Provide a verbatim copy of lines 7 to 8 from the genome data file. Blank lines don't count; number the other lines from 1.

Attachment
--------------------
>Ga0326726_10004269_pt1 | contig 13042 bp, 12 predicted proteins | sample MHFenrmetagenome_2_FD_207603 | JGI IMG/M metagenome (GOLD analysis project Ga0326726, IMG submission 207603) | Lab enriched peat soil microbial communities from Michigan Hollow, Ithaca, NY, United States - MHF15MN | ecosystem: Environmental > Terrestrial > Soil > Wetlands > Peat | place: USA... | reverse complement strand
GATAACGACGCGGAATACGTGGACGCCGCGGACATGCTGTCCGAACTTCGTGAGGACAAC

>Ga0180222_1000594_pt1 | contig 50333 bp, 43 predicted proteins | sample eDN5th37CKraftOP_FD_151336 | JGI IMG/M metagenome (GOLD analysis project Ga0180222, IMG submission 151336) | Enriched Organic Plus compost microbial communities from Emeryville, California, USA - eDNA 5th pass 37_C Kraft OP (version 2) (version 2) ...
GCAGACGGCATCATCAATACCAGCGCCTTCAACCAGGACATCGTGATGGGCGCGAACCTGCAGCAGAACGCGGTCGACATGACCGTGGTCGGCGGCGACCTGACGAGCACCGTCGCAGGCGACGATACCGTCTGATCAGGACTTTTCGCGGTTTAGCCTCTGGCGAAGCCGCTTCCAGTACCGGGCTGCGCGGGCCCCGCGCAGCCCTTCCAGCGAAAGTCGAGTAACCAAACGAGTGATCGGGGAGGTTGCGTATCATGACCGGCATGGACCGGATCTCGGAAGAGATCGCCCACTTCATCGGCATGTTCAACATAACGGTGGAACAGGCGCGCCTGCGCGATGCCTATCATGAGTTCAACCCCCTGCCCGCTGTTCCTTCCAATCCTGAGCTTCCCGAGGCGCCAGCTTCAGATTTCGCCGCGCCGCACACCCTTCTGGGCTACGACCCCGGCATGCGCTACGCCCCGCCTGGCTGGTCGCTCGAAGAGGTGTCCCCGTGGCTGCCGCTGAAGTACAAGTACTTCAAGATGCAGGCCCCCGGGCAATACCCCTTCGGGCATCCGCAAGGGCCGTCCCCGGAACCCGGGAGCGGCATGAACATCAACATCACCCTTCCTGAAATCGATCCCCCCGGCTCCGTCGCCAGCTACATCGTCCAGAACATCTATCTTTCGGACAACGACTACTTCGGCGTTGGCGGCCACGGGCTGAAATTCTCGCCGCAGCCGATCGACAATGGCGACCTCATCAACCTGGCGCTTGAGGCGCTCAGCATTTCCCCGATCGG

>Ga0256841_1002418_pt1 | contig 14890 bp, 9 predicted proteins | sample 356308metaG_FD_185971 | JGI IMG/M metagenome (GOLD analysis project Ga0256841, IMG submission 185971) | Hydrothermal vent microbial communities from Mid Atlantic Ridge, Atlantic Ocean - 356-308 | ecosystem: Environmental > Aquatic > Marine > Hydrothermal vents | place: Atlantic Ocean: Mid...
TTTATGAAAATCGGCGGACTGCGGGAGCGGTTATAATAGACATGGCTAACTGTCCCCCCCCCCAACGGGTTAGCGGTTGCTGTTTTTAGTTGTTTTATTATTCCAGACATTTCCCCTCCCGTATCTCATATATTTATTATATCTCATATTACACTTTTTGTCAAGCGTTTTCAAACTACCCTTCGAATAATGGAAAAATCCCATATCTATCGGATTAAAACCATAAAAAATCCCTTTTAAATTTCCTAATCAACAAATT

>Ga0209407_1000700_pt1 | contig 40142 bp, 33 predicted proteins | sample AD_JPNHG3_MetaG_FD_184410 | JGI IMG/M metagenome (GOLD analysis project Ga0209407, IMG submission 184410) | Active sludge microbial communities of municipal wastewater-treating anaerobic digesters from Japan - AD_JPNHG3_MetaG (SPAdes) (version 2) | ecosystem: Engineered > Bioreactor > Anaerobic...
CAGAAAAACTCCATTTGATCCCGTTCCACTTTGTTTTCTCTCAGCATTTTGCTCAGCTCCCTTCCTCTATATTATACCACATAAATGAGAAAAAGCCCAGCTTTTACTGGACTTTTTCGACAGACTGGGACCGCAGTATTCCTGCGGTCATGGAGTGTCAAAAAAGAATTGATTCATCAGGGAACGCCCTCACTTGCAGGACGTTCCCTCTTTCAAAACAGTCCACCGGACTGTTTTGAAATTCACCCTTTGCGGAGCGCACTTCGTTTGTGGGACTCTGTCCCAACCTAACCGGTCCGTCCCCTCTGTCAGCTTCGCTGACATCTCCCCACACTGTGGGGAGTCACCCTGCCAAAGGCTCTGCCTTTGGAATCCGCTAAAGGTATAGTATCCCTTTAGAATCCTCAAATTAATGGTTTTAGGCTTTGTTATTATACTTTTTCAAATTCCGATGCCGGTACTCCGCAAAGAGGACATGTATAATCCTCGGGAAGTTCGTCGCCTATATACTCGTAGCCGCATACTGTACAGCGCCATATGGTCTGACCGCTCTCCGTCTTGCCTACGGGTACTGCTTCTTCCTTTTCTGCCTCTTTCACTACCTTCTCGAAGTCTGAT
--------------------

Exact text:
>Ga0209407_1000700_pt1 | contig 40142 bp, 33 predicted proteins | sample AD_JPNHG3_MetaG_FD_184410 | JGI IMG/M metagenome (GOLD analysis project Ga0209407, IMG submission 184410) | Active sludge microbial communities of municipal wastewater-treating anaerobic digesters from Japan - AD_JPNHG3_MetaG (SPAdes) (version 2) | ecosystem: Engineered > Bioreactor > Anaerobic...
CAGAAAAACTCCATTTGATCCCGTTCCACTTTGTTTTCTCTCAGCATTTTGCTCAGCTCCCTTCCTCTATATTATACCACATAAATGAGAAAAAGCCCAGCTTTTACTGGACTTTTTCGACAGACTGGGACCGCAGTATTCCTGCGGTCATGGAGTGTCAAAAAAGAATTGATTCATCAGGGAACGCCCTCACTTGCAGGACGTTCCCTCTTTCAAAACAGTCCACCGGACTGTTTTGAAATTCACCCTTTGCGGAGCGCACTTCGTTTGTGGGACTCTGTCCCAACCTAACCGGTCCGTCCCCTCTGTCAGCTTCGCTGACATCTCCCCACACTGTGGGGAGTCACCCTGCCAAAGGCTCTGCCTTTGGAATCCGCTAAAGGTATAGTATCCCTTTAGAATCCTCAAATTAATGGTTTTAGGCTTTGTTATTATACTTTTTCAAATTCCGATGCCGGTACTCCGCAAAGAGGACATGTATAATCCTCGGGAAGTTCGTCGCCTATATACTCGTAGCCGCATACTGTACAGCGCCATATGGTCTGACCGCTCTCCGTCTTGCCTACGGGTACTGCTTCTTCCTTTTCTGCCTCTTTCACTACCTTCTCGAAGTCTGAT